These instructions apply to the surgical procedure just completed. They are designed to help you minimize post-surgical discomfort and inform you of any situation that may require special attention.
It is not unusual to have discomfort for at least the first week following your surgical procedure, though for most procedures and most patients the first night, and first 2-3 days will have the worst pain/discomfort. You will be given a prescription for a narcotic medication to help you tolerate the post-surgical recovery period. Please take your medications as directed, and as needed. It is advisable to not take pain medication on an empty stomach, as nausea may result. Narcotics may also cause constipation, so please be sure to eat properly and drink liquids.
As an alternative to prescription medications, some patients have found a combination of over-the-counter ibuprofen and acetaminophen to be effective, taken every 4-6 hours as needed. For most procedures, most patients report 2-3 ibuprofen( Motrin or Advil) or 1-2 extra-strength acetaminophen (Tylenol) is adequate to control pain. If you cannot tolerate aspirin or other NSAID’s (like ibuprofen or naproxen), or your physician has advised against your using these drugs, use acetaminophen for pain control.
Icing the face over the surgical site may also help alleviate discomfort.
Remember: you do not heal better or faster if you are having pain, so take the medication you need to stay ahead of it, but you don’t need to take anything if you’re not having pain/discomfort!
Note: When taking any prescribed medication containing Acetaminophen (Tylenol), i.e.; Percocet, Hydrocodone, Vicoden or Tylenol with Codeine, you should not take additional Acetaminophen so as not to exceed the safety level of Acetaminophen. Please contact the office with any questions you may have.
Please alert the office to any allergies or sensitivities that you might have to antibiotics. An antibiotic may be prescribed following your surgical procedure. Take as directed until gone. It is advisable not to take these medications on an empty stomach, as nausea may result. For women taking birth control pills, be advised that antibiotics may interfere with their effectiveness.
If you are taking an antibiotic and develop abdominal pain and/or diarrhea or frequent, loose bowel movements stop taking the antibiotic and call to speak with the doctor.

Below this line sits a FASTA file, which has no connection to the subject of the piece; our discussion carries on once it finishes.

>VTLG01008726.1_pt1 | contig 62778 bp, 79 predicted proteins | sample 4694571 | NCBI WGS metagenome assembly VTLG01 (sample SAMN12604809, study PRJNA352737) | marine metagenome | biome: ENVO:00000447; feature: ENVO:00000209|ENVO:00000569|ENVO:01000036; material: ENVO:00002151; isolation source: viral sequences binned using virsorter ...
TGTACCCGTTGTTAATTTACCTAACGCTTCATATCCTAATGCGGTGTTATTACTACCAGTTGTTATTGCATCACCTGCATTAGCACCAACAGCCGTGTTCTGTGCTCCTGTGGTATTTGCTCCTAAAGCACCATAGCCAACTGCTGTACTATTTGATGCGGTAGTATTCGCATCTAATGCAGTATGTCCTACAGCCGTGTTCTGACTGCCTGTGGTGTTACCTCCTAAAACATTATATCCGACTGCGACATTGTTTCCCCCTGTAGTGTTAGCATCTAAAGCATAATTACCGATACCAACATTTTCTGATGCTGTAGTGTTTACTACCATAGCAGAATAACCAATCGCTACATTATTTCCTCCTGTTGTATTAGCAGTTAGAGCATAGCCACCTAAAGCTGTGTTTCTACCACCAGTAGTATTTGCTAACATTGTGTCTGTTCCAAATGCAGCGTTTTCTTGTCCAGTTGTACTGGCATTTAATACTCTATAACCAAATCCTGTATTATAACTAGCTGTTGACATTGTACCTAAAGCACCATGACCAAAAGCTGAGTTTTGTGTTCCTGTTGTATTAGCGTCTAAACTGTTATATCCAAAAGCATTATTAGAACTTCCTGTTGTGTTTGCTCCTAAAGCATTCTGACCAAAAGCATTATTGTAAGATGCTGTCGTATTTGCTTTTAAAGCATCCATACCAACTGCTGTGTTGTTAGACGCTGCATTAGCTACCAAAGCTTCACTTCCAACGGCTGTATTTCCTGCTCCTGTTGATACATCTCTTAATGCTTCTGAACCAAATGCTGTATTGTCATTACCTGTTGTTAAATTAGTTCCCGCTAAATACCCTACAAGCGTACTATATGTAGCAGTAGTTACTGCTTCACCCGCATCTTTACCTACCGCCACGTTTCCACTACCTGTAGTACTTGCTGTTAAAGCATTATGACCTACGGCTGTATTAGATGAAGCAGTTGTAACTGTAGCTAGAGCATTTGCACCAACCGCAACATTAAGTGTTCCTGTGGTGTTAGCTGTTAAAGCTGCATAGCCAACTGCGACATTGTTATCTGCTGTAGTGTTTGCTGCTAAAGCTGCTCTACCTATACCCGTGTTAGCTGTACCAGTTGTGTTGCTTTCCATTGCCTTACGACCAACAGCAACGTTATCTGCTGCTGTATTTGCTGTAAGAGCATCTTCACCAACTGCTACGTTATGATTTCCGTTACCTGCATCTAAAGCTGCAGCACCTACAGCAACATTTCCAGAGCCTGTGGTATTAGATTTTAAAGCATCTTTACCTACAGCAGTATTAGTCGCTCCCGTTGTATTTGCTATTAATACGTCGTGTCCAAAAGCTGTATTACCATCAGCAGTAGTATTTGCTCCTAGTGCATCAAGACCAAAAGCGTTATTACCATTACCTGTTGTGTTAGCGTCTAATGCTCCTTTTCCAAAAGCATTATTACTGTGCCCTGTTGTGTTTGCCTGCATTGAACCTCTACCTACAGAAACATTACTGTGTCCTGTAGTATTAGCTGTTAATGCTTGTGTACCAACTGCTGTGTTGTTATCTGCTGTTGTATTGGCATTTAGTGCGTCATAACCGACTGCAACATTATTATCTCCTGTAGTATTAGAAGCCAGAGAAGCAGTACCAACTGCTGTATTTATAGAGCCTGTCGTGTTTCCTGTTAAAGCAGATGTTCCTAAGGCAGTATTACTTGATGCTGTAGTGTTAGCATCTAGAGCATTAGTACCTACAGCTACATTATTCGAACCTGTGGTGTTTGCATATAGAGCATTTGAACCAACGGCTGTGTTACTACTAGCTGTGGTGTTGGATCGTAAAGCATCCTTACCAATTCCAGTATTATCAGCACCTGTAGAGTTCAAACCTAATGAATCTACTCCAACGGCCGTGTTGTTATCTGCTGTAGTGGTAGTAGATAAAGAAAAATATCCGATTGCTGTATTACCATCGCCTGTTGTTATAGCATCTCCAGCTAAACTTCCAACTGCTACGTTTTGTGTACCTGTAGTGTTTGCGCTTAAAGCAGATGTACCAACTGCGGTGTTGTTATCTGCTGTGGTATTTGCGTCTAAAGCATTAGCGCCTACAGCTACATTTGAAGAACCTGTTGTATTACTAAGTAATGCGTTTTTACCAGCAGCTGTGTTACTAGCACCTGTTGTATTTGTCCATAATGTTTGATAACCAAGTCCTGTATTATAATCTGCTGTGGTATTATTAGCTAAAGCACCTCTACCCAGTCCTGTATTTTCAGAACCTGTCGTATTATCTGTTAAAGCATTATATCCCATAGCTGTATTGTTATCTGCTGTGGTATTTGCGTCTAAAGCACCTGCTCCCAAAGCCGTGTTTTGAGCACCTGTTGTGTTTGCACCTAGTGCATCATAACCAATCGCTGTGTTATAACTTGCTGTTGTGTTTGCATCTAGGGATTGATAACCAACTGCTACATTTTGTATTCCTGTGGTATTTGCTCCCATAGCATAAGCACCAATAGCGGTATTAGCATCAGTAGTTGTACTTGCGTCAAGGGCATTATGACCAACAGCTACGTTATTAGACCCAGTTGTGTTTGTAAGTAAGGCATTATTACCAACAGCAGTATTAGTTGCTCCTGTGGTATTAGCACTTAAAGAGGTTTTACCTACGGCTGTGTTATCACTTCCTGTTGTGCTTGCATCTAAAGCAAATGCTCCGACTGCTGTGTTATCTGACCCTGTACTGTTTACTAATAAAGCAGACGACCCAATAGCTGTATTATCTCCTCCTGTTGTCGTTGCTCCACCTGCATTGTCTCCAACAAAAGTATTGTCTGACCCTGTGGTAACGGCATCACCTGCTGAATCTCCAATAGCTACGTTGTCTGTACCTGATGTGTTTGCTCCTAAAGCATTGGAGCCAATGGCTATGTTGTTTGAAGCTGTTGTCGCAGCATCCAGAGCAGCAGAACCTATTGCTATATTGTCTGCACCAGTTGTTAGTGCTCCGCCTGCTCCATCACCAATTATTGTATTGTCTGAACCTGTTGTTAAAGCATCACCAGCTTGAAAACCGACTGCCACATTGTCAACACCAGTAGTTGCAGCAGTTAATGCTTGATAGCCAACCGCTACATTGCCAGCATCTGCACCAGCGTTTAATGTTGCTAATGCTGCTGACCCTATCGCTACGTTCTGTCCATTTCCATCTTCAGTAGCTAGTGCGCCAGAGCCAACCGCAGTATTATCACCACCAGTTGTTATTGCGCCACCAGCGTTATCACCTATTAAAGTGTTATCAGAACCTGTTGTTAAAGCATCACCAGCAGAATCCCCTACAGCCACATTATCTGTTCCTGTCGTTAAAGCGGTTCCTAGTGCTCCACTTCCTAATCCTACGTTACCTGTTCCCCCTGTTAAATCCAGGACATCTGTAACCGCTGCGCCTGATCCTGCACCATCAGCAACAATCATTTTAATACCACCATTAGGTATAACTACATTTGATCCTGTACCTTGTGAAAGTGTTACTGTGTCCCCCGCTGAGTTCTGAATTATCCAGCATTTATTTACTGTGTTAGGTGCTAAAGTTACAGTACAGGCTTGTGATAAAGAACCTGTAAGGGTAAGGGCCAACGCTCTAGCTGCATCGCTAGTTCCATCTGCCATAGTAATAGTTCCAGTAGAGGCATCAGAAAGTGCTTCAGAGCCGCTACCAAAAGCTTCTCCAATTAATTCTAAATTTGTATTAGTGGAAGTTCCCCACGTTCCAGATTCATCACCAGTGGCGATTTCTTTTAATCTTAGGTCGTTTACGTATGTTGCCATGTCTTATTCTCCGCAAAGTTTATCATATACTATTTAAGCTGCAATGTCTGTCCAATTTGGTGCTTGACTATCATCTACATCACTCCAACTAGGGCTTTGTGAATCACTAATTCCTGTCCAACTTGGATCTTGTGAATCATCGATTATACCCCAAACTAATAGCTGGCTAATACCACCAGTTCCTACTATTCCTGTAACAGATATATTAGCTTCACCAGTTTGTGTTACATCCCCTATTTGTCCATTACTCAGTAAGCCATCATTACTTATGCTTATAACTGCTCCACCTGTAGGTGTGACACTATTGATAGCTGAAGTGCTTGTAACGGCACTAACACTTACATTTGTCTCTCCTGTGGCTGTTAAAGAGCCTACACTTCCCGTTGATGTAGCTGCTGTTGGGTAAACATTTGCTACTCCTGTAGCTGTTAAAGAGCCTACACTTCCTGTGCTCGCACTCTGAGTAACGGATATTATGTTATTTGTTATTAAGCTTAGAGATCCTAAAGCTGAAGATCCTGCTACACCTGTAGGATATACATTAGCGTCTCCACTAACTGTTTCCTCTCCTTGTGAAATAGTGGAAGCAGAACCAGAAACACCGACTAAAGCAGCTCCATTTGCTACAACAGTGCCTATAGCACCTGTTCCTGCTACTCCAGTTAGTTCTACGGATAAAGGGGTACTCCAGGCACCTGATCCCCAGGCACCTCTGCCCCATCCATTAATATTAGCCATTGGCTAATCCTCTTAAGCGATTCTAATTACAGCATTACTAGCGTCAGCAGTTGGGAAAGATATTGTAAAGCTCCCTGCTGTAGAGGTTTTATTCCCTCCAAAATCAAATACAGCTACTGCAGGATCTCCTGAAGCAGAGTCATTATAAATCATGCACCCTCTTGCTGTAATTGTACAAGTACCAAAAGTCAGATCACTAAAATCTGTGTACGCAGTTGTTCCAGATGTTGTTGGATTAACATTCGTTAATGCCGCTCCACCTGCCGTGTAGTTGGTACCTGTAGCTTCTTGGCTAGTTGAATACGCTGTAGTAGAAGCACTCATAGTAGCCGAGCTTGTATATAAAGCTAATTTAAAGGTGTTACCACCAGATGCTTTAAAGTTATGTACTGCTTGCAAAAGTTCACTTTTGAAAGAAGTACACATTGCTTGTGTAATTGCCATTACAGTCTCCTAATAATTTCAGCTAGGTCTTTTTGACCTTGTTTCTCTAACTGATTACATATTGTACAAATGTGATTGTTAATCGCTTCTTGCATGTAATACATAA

Similarly, if you develop a rash stop taking the medication and call the office. If you develop more severe symptoms such as difficulty breathing or swallowing (which are signs of much less common but more severe allergic reaction) call 911 or get to an emergency room and call the doctor asap.
Swelling may occur following your surgical procedure and will typically increase up to 2-3 days after the procedure. To minimize the swelling, place an ice pack over the outside cheek area for 20 minutes on and 20 minutes off. Continue using ice for 2-3 days following the procedure as often as possible. Icing the face over the surgical site may also help alleviate discomfort, even after the first 3 days.
A small amount of bleeding is normal. If excessive or continuous bleeding occurs:
- Do not rinse your mouth.
- Elevate your head when lying down.
- Apply moistened gauze to the immediate area with moderate pressure for 20 minutes; repeat if necessary.
- Place a moistened tea bag over the surgical site and apply pressure for 20 minutes.
- Call the office if bleeding persists.
The dressing (which acts as a bandage and is only used for certain procedures) is used to protect the surgical site and help reduce discomfort. If the dressing comes off or is uncomfortable, please call the office for direction.
Until comfortable, avoid chewing on the side where surgery was completed. A soft diet is recommended. Foods such as cottage cheese, oatmeal, soup, eggs, yogurt, pasta, mashed potatoes, casseroles, and fruits are more easily eaten. Remember, adequate nutrition is essential for feeling better as well as for healing, so if you cannot consume regular foods be sure to use a liquid nutritional supplement to ensure adequate nutrition.
Do not smoke for at least 2 weeks following your surgical procedure. It will significantly slow healing and can compromise results.
Do not drink alcohol while taking prescription pain medications.
Do not rinse vigorously for the first 24 hours. After that, you may use a mouthwash once or twice/day. Rinse with warm salt water frequently to help keep the area clean. It will also help to feel more comfortable.
Do not brush the surgical site. You may resume normal brushing/flossing in other areas of your mouth.
You may notice increased discomfort 3-4 days after the surgical procedure. As the tissues begin to heal, they may pull against the sutures and dressing. You may choose to take some form of pain medication one hour prior to your suture removal appointment to minimize tenderness. If you are a patient for whom Antibiotic Pre-Medication is required, take the prescribed antibiotics 1 hour prior to your suture removal appointment.
Should you have any questions or concerns during regular office hours, please do not hesitate to contact us at 212.838.0940.